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Naresh Wadhwa, President & Country Manager, Cisco – India & SAARC

Some weeks ago, I read an interesting book excerpt on “value creation selling”. The concept in simple terms suggested the purchasing decision today depended greatly on the value a seller/ service provider offered the customer. Value in this case refers to business value, an improvement in business performance customers expected from the purchase.

What struck me was this concept encapsulated what I believe the Indian customer wants today. Typically, customers would rate sellers on the quality of product offering, price, after sales service, ease of use and total cost of ownership. As the Indian market evolves, the customer is looking beyond these factors and demanding business value. For instance, a large bank deploying a technology solution ultimately expects its solutions provider to deliver business relevance.  

Look at retail - the landscape of every city and town in India is changing rapidly as malls, departmental stores and hypermarkets mushroom, vying with several other store formats to reach out to the same set of consumers. The primary concern of these retail outlets is how they can differentiate, offer their customers better value and sustain profitability. Can technology help these retailers differentiate? Are their customers looking for personalization? Will a centralized network across 400-plus stores help inventory management? These are questions that any service provider or technology provider should ideally have solutions for, when selling to these retailers.

In the yesteryears, my sales pitch to a retailer might have been “why technology?” Not anymore; today, business decision makers have developed a better appreciation of technology and view it as a strategic asset. Selling a feature-rich product or a service will not suffice, what will win and retain this customer is a keen insight on his business problems and suggestions on how these could be addressed.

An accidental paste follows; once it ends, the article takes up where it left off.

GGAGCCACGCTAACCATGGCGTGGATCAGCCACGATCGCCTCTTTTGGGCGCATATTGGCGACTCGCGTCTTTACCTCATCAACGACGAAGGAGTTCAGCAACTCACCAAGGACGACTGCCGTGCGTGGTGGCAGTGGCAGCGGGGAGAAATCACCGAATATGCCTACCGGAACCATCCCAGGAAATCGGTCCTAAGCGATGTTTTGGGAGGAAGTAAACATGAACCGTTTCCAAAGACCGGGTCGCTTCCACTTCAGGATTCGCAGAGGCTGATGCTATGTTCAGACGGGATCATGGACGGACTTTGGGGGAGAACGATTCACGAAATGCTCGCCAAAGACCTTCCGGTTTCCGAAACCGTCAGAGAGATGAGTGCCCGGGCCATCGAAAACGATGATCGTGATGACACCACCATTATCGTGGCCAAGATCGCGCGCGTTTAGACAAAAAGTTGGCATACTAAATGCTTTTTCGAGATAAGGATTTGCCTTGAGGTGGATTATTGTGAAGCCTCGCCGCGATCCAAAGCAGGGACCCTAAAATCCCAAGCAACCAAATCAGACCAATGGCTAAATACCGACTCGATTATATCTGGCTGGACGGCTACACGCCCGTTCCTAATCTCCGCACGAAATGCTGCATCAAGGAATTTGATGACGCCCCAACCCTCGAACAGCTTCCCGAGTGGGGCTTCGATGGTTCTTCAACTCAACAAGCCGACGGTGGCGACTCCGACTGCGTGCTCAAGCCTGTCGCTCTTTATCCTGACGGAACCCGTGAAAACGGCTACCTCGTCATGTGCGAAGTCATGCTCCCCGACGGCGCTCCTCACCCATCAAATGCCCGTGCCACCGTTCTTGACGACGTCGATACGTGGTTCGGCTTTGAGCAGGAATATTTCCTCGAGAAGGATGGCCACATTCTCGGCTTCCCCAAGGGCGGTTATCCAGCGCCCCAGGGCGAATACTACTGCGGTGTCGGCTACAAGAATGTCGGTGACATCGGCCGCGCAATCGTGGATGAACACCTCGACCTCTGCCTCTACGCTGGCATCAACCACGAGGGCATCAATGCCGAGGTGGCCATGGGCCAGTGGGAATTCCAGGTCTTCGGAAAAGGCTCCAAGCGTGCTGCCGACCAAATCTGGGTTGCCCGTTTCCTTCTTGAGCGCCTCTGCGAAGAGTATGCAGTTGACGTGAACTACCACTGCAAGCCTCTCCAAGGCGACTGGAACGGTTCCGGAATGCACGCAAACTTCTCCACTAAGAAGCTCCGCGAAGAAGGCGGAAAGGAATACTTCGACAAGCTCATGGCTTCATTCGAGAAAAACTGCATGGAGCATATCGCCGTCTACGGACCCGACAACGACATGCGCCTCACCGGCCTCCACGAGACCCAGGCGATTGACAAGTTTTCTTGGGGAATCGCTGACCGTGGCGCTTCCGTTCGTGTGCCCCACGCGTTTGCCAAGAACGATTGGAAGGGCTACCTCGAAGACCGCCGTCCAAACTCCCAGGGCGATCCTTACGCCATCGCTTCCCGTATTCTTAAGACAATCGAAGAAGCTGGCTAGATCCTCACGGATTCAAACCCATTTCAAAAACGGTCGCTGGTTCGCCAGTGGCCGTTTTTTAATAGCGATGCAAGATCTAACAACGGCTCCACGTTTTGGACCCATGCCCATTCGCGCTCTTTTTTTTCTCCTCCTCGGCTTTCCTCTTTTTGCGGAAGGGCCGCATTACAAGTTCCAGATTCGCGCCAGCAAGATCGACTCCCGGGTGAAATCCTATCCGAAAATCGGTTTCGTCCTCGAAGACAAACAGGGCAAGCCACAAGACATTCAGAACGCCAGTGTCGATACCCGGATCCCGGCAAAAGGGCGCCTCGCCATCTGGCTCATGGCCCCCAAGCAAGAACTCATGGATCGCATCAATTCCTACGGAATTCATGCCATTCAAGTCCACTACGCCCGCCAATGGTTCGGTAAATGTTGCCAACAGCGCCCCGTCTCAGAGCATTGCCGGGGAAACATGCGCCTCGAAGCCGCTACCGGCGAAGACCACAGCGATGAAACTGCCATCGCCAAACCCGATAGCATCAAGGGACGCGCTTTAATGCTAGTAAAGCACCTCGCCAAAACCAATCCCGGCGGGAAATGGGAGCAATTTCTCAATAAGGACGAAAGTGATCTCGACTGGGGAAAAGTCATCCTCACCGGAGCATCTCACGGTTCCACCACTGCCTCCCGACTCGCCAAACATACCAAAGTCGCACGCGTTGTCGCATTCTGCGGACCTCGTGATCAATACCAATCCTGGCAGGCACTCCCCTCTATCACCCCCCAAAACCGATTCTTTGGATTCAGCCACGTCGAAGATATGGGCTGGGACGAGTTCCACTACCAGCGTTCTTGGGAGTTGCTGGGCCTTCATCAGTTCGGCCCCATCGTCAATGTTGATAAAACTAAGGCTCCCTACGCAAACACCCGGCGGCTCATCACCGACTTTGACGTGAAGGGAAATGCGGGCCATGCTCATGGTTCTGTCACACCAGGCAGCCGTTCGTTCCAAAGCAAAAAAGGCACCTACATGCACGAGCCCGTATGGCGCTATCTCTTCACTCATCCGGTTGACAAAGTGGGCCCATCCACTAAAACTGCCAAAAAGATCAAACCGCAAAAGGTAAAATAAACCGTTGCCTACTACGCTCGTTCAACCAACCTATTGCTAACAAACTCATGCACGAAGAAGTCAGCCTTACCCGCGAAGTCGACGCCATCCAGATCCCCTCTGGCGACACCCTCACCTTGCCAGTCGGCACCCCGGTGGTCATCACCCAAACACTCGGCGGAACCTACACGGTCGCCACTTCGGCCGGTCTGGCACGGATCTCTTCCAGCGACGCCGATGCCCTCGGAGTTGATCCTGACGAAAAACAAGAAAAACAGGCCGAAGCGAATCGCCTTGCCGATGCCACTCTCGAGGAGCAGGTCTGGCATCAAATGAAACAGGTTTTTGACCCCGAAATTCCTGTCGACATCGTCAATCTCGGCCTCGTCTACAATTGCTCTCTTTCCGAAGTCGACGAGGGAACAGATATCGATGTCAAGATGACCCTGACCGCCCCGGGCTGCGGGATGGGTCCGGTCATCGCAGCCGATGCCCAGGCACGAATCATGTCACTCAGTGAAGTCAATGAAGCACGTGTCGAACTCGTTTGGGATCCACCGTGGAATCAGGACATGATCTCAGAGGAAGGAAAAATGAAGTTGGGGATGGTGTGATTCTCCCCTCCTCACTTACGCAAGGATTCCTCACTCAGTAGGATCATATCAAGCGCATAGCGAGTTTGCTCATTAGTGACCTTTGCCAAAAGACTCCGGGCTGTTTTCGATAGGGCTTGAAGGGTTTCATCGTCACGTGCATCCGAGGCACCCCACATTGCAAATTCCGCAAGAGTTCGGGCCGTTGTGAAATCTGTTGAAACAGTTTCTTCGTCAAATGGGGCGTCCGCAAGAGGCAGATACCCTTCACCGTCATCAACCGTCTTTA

What is driving this shift? India has a buoyant economy, a large consumer base with spending power, and also India Inc. is looking for opportunities to scale up and globalise. Customers across the spectrum are demanding highly personalized products and services, which requires service and solutions providers to think differently and understand each customer’s specific needs.

With technology becoming all-pervasive, customers realize that this level of personalization is a possibility, making it imperative for businesses today, to personalize where required.  Consequently, businesses in India are innovating to keep pace with changing market demands.  

Several strategists reinforce this concept. They believe innovation will be led by rapidly growing emerging markets, characterized by burgeoning middle class of primarily young consumers who  demand  the latest products without compromising on quality, price or performance.

India reflects this new breed of emerging markets. We have seen innovations over the years, whether it is the sachet marketing phenomenon of the eighties or the aggressive tariff plans of mobile service providers of the new millennium or the innovatively packaged low-cost automobile. Clearly, retro-fitting in such a market is not the answer, customization and local innovation is.

However, be warned – the true beneficiaries of emerging market opportunities will not be those who pay lip service to the concept of innovation by localizing products. Companies will need to examine the market more closely, identify customer needs, understand the patterns of innovation, engage in “disruptive” thinking and if required, devise products and services wholly, so they address unique challenges which meet the price, performance targets.  

Connected agriculture solutions or voice-activated ATM screens, village knowledge centres, there are some interesting ideas being explored on-ground. And it is interesting to note that not only can these solutions catalyse economic growth in country like India, benefiting the masses and the innovators but also, lessons from these innovations could be applied in other emerging markets.

Another related theory even goes as far as to suggest these lessons could be applied in more developed economies – a concept described as “innovation blowback” by authors John Hagel and John Seely Brown in their book, ‘The Only Sustainable Edge: Why Business Strategy Depends on Productive Friction and Dynamic Specialization.’ 
While it might be early days for ‘innovation blowback’, I know from personal experience that value creation selling is emerging as corporations become business advisors to local customers and in the process, offer innovative solutions that can be adapted for growth in similar emerging markets.

Naresh Wadhwa

Naresh Wadhwa
President & Country Manager
Cisco – India & SAARC


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